The idea of evolving machines, whose origins can be traced to the
cybernetics movement of the 1940s and the 1950s, has recently
resurged in the form of the nascent field of
bio-inspired systems and evolvable hardware.
The inaugural workshop,
Towards Evolvable Hardware,
took place in Lausanne, in October 1995, followed by the
First International Conference on Evolvable Systems: From Biology to
held in Japan, in October 1996 (proceedings of both conferences
are available from
Springer-Verlag). ICES'98 will be held in
The field draws on ideas from the evolutionary computation domain as well as on novel hardware innovations. Recently, the term evolware has been used to describe such evolving ware, with current implementations centering on hardware, while raising the possibility of using other forms in the future, such as bioware.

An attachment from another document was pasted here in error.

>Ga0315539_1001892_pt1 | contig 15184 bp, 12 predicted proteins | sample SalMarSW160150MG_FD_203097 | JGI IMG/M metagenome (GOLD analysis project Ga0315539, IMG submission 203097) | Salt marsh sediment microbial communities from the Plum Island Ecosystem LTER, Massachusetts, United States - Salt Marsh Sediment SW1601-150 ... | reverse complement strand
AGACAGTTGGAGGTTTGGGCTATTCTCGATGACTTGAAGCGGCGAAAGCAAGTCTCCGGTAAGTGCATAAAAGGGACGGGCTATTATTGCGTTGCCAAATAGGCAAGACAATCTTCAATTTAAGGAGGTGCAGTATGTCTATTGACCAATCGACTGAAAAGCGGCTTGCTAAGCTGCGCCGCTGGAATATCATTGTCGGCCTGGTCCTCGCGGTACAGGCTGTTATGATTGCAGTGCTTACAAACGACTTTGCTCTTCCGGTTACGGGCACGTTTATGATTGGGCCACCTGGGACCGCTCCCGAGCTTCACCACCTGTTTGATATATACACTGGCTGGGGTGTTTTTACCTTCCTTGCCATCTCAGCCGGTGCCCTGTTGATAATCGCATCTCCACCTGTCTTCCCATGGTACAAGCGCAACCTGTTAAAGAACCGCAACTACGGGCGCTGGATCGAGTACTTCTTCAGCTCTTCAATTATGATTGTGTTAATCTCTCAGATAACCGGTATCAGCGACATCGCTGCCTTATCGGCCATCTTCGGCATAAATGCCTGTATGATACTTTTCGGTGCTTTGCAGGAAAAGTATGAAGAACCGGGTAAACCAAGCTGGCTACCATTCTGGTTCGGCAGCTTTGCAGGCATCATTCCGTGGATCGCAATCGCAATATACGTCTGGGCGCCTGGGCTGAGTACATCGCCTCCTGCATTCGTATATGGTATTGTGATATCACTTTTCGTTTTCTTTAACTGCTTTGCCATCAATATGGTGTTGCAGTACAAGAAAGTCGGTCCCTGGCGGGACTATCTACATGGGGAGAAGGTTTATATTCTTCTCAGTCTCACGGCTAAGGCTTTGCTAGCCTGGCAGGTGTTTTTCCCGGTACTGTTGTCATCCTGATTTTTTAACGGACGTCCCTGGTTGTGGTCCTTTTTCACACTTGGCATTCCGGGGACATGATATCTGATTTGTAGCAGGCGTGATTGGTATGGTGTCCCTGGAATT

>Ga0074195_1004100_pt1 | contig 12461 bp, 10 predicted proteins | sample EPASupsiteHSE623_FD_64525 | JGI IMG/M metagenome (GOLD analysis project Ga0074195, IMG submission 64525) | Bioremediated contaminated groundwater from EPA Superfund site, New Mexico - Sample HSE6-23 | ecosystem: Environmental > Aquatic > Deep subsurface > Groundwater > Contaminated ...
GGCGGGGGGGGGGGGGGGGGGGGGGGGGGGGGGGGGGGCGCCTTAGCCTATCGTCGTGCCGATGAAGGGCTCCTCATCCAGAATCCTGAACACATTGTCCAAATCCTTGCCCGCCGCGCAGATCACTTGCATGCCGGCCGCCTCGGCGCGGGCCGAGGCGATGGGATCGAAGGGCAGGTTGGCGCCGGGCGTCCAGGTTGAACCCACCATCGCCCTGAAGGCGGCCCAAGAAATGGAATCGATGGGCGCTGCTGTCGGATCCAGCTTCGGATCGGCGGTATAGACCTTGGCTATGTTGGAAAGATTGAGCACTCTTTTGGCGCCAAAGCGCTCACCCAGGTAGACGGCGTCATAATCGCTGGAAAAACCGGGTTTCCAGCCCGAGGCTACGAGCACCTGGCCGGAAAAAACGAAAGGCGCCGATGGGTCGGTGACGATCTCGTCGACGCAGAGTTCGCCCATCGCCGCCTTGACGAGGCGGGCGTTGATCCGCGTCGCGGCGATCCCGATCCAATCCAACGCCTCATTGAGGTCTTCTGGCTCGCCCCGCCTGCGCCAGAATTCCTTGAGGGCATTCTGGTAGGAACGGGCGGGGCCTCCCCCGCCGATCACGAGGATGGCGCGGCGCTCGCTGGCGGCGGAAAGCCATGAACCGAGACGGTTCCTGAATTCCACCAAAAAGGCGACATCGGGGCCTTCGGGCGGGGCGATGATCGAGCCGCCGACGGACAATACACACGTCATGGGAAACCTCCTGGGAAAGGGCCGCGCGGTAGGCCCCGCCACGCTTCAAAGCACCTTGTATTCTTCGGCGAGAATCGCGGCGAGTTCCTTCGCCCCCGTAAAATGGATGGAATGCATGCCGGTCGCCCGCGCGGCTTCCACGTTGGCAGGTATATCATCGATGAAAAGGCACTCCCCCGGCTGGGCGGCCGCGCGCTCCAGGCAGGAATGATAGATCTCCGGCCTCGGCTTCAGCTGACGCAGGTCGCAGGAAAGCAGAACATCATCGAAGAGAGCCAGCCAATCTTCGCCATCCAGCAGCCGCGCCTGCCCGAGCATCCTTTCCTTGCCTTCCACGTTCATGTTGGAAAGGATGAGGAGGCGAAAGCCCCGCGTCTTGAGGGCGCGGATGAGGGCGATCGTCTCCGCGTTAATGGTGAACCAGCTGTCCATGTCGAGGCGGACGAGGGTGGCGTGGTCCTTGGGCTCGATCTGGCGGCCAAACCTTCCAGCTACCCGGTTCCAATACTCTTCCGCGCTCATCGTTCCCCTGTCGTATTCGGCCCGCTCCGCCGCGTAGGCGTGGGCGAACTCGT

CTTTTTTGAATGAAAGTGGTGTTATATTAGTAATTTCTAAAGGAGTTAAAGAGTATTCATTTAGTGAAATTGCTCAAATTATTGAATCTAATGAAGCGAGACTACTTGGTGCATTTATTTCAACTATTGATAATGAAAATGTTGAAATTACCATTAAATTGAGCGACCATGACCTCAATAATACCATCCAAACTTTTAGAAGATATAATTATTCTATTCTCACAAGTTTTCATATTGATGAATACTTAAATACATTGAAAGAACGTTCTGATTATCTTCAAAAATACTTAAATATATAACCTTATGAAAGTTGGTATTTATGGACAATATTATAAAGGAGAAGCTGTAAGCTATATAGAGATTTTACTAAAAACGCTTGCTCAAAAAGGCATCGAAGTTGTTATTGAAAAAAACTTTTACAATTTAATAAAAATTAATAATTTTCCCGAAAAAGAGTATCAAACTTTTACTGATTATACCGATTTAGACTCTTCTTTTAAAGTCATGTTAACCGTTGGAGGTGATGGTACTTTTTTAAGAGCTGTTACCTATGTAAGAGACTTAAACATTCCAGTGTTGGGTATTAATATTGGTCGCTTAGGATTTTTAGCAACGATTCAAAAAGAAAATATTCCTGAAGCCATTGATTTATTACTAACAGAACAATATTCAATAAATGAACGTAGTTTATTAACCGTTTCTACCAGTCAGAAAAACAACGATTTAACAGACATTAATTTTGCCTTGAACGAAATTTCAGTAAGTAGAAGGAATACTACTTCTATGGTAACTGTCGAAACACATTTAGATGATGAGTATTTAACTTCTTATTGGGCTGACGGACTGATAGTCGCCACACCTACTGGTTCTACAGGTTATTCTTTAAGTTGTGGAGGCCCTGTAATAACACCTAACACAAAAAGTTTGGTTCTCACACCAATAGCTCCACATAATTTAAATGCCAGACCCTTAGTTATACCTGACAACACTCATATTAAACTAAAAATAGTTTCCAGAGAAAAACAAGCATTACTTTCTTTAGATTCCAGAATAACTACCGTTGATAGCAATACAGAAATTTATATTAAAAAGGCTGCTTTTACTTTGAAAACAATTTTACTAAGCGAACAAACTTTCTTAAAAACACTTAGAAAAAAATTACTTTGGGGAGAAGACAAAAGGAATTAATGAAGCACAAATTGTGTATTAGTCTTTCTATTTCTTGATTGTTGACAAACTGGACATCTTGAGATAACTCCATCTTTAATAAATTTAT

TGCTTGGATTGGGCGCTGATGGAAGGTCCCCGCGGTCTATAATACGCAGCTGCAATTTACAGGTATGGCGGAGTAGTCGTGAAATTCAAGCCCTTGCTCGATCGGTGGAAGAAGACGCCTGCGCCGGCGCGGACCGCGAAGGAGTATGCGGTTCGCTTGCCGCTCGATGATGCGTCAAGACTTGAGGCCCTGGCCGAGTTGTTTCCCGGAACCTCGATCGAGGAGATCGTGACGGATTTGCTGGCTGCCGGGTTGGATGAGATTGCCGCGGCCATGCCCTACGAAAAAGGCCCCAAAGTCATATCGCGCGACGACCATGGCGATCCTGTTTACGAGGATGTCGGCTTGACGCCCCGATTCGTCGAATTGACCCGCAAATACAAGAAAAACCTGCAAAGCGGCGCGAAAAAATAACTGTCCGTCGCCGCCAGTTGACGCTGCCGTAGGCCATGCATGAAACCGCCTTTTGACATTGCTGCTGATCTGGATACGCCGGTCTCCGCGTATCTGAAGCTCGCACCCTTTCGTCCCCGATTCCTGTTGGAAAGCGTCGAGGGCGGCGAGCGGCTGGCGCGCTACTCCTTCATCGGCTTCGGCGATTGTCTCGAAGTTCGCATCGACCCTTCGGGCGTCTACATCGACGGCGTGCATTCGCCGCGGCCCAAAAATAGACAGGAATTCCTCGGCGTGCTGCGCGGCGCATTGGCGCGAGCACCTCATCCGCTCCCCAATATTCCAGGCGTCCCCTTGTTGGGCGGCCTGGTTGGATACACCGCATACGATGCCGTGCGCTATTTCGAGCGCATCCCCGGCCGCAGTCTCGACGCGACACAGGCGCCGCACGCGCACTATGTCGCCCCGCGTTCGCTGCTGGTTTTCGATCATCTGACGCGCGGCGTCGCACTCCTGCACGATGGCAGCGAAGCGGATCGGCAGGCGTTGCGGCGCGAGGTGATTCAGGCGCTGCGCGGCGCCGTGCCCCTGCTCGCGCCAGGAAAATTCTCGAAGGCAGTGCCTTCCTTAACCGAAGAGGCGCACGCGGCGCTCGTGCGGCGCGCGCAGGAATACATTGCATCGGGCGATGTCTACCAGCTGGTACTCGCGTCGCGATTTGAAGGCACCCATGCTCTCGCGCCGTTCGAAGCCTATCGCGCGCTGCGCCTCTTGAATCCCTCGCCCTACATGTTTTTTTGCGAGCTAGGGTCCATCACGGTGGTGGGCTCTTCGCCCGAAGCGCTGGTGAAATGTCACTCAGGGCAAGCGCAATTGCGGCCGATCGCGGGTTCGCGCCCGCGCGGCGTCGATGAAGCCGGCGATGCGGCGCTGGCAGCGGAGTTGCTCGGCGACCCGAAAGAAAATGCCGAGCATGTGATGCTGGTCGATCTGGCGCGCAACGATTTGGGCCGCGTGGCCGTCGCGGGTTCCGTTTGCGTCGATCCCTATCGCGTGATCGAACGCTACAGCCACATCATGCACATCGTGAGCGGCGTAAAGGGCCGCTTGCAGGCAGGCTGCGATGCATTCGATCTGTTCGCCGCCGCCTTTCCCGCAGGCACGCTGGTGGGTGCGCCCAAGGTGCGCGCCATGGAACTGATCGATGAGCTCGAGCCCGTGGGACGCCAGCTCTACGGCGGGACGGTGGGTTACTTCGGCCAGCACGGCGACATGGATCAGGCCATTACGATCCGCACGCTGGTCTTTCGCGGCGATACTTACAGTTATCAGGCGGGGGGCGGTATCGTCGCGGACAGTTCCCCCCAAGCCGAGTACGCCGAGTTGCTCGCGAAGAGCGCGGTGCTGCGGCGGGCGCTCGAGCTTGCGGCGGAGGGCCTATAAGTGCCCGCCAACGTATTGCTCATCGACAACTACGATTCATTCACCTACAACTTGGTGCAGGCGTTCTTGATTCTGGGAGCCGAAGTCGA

At the Logic Systems Laboratory we have recently constructed the firefly machine, an evolving hardware system, demonstrating that evolware can indeed be attained. The system is based on the cellular programming approach, in which parallel cellular machines evolve to solve computational tasks. The firefly system operates with no reference to an external device, such as a computer that carries out genetic operators, thereby exhibiting online autonomous evolution.
See the cellular programming page.
And here it is in the flesh...
Photo by A. Badertscher